Browsing H&H - Symposium on Improving Building Systems in Hot and Humid Climates by Issue Date
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Houcek, J.; Thedford, M. (Energy Systems Laboratory (http://esl.tamu.edu); Texas A&M University (http://www.tamu.edu), 1984)[more][less]
Abstract: The purpose of this report is to provide the results of research evaluating a new method of air conditioning charging and the effects of improper charging. The method is the visual accumulator-charger device. The report identifies seven presently known charging techniques and compares them to the method tested, as well as its accuracy of charging. A research on improper charging compared to the efficiency changes as a result of overcharge and undercharge conditions is the second part of the report. The visual accumulator-charger device proved to be a practical field charging technique for air conditioning systems and demonstrated an accuracy over a temperature range of 70°F to 100°F. It was also demonstrated that the improperly charged unit was dramatically affected.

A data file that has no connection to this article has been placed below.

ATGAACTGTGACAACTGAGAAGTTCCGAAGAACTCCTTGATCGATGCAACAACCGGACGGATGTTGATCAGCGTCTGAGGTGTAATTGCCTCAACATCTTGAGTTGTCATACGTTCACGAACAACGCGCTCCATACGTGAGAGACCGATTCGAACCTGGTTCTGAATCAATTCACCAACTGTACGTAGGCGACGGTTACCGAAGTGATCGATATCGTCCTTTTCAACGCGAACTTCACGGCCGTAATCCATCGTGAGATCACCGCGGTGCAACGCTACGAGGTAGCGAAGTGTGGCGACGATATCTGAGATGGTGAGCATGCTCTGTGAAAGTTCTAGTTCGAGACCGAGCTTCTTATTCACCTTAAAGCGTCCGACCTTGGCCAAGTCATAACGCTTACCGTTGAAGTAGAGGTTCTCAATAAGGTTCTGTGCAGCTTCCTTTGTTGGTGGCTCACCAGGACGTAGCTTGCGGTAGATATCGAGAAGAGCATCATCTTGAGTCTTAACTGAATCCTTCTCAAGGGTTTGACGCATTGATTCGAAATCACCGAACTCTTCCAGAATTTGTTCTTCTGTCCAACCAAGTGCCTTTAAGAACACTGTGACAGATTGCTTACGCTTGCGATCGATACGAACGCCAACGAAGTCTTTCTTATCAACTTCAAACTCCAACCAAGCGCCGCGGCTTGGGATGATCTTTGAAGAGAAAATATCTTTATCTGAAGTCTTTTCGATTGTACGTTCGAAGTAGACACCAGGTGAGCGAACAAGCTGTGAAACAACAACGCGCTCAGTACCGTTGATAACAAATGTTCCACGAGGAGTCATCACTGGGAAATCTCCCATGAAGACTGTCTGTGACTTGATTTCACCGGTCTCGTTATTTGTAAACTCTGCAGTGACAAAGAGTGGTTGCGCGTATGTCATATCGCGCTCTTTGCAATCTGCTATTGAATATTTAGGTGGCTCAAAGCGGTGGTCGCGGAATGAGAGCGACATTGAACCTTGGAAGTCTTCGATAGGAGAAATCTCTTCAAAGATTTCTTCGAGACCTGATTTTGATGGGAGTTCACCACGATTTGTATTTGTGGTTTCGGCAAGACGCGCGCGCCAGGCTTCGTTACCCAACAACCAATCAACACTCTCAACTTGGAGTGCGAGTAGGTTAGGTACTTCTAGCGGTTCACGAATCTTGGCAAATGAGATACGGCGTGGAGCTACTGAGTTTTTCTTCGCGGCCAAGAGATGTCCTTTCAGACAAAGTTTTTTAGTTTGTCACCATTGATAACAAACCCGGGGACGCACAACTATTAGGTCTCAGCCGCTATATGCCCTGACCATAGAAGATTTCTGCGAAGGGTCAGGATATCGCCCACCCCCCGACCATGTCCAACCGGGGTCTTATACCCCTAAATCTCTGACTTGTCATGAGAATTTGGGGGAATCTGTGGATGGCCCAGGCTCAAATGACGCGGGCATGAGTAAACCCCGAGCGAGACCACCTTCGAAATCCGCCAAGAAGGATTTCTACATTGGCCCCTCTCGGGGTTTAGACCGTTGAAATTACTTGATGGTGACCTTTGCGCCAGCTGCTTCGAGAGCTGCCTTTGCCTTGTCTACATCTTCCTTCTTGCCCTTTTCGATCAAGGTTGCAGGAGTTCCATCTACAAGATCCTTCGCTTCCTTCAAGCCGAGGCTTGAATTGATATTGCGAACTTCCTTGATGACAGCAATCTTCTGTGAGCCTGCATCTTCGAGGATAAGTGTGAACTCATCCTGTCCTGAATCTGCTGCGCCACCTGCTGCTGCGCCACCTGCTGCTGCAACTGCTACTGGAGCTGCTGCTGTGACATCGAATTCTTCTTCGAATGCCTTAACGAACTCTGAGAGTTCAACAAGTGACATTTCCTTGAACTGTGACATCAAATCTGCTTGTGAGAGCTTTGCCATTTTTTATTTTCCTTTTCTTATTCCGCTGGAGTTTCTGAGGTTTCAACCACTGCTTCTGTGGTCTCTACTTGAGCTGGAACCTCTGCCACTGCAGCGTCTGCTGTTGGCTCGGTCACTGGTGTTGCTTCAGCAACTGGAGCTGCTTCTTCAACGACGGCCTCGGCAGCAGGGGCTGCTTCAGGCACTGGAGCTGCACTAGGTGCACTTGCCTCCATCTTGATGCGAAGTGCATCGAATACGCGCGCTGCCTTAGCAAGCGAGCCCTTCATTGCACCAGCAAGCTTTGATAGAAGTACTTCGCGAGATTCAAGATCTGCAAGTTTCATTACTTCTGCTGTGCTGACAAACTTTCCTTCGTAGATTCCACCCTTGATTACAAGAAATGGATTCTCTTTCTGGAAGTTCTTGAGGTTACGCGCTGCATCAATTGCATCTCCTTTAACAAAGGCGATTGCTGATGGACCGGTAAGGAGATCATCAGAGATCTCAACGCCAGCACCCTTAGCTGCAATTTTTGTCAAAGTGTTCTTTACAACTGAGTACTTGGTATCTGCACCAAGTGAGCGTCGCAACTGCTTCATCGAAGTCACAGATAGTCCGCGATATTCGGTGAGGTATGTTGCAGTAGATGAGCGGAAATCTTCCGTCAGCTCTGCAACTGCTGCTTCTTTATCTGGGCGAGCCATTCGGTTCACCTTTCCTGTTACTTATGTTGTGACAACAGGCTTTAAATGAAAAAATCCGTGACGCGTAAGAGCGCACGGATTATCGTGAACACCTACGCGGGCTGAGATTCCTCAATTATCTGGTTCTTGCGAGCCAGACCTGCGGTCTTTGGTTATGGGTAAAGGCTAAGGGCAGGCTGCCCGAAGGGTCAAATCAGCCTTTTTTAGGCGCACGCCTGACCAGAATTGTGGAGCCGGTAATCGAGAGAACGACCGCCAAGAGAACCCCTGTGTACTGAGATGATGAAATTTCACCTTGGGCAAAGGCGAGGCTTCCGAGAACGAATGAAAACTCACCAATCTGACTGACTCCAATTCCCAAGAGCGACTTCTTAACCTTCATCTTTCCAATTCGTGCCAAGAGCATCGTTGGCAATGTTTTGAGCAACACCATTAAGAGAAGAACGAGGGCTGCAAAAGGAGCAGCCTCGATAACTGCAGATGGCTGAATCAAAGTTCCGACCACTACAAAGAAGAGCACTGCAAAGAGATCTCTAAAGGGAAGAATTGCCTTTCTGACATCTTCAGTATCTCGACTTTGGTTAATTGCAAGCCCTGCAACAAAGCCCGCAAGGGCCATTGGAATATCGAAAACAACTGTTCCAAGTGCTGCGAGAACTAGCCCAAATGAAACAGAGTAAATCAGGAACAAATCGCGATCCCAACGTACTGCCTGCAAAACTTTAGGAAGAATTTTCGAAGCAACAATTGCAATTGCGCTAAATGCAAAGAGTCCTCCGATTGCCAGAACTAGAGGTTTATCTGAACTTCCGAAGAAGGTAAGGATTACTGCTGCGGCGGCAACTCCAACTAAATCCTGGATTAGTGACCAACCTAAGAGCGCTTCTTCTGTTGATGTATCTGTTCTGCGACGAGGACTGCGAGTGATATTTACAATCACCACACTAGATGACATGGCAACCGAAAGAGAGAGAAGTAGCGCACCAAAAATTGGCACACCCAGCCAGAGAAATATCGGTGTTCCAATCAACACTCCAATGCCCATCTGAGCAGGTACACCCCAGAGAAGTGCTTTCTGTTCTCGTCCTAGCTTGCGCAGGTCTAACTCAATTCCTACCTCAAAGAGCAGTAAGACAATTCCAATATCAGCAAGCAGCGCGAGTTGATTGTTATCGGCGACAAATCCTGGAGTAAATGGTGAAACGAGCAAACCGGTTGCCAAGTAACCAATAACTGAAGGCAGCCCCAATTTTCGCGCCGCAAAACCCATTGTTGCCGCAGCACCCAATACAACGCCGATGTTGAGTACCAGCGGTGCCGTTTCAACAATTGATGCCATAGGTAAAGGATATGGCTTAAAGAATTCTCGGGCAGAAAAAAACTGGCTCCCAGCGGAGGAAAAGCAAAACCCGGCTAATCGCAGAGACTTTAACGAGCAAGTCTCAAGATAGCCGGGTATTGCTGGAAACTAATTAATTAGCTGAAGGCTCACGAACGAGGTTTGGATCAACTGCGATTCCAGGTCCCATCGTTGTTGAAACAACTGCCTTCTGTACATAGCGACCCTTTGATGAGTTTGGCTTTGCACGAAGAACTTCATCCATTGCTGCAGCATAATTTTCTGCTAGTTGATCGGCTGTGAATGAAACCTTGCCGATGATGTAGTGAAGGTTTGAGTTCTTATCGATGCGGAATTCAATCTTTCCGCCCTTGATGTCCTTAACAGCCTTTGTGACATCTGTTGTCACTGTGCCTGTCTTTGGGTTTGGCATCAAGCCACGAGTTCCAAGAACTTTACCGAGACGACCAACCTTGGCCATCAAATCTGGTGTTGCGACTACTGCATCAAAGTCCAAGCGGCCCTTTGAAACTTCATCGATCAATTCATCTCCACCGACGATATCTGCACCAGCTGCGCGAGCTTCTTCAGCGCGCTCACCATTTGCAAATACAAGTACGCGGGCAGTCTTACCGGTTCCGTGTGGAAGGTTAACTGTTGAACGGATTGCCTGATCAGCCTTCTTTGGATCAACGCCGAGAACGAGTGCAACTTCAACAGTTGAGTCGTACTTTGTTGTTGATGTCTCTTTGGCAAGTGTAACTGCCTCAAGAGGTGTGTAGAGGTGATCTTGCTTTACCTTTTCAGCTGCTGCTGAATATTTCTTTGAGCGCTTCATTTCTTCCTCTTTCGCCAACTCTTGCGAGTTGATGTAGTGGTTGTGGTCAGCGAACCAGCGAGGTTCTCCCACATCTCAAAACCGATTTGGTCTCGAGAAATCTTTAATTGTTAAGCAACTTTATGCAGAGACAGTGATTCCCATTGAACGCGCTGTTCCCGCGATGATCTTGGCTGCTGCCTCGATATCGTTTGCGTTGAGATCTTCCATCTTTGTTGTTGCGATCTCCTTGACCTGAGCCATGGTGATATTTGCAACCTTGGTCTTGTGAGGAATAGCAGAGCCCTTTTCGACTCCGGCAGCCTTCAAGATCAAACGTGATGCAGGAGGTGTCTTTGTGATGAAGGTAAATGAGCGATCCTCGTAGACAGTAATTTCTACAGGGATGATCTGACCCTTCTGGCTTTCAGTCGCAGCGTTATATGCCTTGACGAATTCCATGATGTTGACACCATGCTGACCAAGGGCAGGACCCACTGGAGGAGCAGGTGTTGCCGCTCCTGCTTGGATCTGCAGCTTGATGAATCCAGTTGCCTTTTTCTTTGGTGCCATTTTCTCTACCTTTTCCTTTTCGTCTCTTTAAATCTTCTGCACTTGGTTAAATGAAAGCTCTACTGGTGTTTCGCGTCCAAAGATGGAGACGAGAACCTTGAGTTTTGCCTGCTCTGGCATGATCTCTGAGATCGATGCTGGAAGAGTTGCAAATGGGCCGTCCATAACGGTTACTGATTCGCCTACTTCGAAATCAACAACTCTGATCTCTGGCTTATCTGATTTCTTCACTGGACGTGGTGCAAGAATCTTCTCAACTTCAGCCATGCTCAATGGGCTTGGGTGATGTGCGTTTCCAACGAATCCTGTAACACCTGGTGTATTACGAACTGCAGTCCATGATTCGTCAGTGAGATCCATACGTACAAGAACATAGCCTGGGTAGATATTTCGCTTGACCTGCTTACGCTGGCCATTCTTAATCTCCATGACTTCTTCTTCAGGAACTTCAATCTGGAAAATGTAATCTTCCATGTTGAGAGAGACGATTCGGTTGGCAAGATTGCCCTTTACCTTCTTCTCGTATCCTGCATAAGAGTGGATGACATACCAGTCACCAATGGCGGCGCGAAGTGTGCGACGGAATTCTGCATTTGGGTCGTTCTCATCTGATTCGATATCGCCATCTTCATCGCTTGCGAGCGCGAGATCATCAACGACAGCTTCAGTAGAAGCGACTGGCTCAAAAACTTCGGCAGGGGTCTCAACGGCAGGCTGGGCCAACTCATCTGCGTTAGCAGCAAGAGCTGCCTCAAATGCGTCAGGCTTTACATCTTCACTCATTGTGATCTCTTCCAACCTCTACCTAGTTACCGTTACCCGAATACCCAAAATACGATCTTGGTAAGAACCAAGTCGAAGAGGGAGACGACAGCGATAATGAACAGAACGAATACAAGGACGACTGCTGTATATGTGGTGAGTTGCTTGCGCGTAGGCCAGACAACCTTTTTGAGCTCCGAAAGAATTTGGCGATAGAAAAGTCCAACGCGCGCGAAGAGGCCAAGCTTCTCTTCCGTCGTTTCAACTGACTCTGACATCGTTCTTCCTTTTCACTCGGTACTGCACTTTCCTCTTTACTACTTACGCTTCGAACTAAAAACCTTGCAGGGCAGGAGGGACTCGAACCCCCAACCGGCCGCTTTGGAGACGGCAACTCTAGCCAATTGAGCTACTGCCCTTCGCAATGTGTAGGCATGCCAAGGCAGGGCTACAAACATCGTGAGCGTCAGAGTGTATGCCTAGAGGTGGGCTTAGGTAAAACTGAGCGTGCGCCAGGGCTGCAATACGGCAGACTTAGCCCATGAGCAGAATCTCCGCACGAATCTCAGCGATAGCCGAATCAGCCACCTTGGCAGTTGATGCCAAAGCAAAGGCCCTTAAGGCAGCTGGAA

Files in this item: 1ESL-HH-84-08-07.pdf (999.4Kb)
Retrofitting of Conditioning Systems for Existing Small Commercial Buildings - Analysis and Design of Liquid Desiccant - Vapor Compression HybridArnas, O. A.; McQueen, T. M. (Energy Systems Laboratory (http://esl.tamu.edu); Texas A&M University (http://www.tamu.edu), 1984)[more][less]